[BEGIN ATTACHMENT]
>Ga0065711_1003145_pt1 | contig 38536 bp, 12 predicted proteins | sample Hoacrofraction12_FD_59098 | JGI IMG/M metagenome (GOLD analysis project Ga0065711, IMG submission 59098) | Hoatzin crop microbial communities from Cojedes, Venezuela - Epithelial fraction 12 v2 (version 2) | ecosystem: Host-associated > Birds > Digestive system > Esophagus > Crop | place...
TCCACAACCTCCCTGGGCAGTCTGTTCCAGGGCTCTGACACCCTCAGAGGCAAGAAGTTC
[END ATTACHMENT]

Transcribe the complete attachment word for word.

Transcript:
>Ga0065711_1003145_pt1 | contig 38536 bp, 12 predicted proteins | sample Hoacrofraction12_FD_59098 | JGI IMG/M metagenome (GOLD analysis project Ga0065711, IMG submission 59098) | Hoatzin crop microbial communities from Cojedes, Venezuela - Epithelial fraction 12 v2 (version 2) | ecosystem: Host-associated > Birds > Digestive system > Esophagus > Crop | place...
TCCACAACCTCCCTGGGCAGTCTGTTCCAGGGCTCTGACACCCTCAGAGGCAAGAAGTTC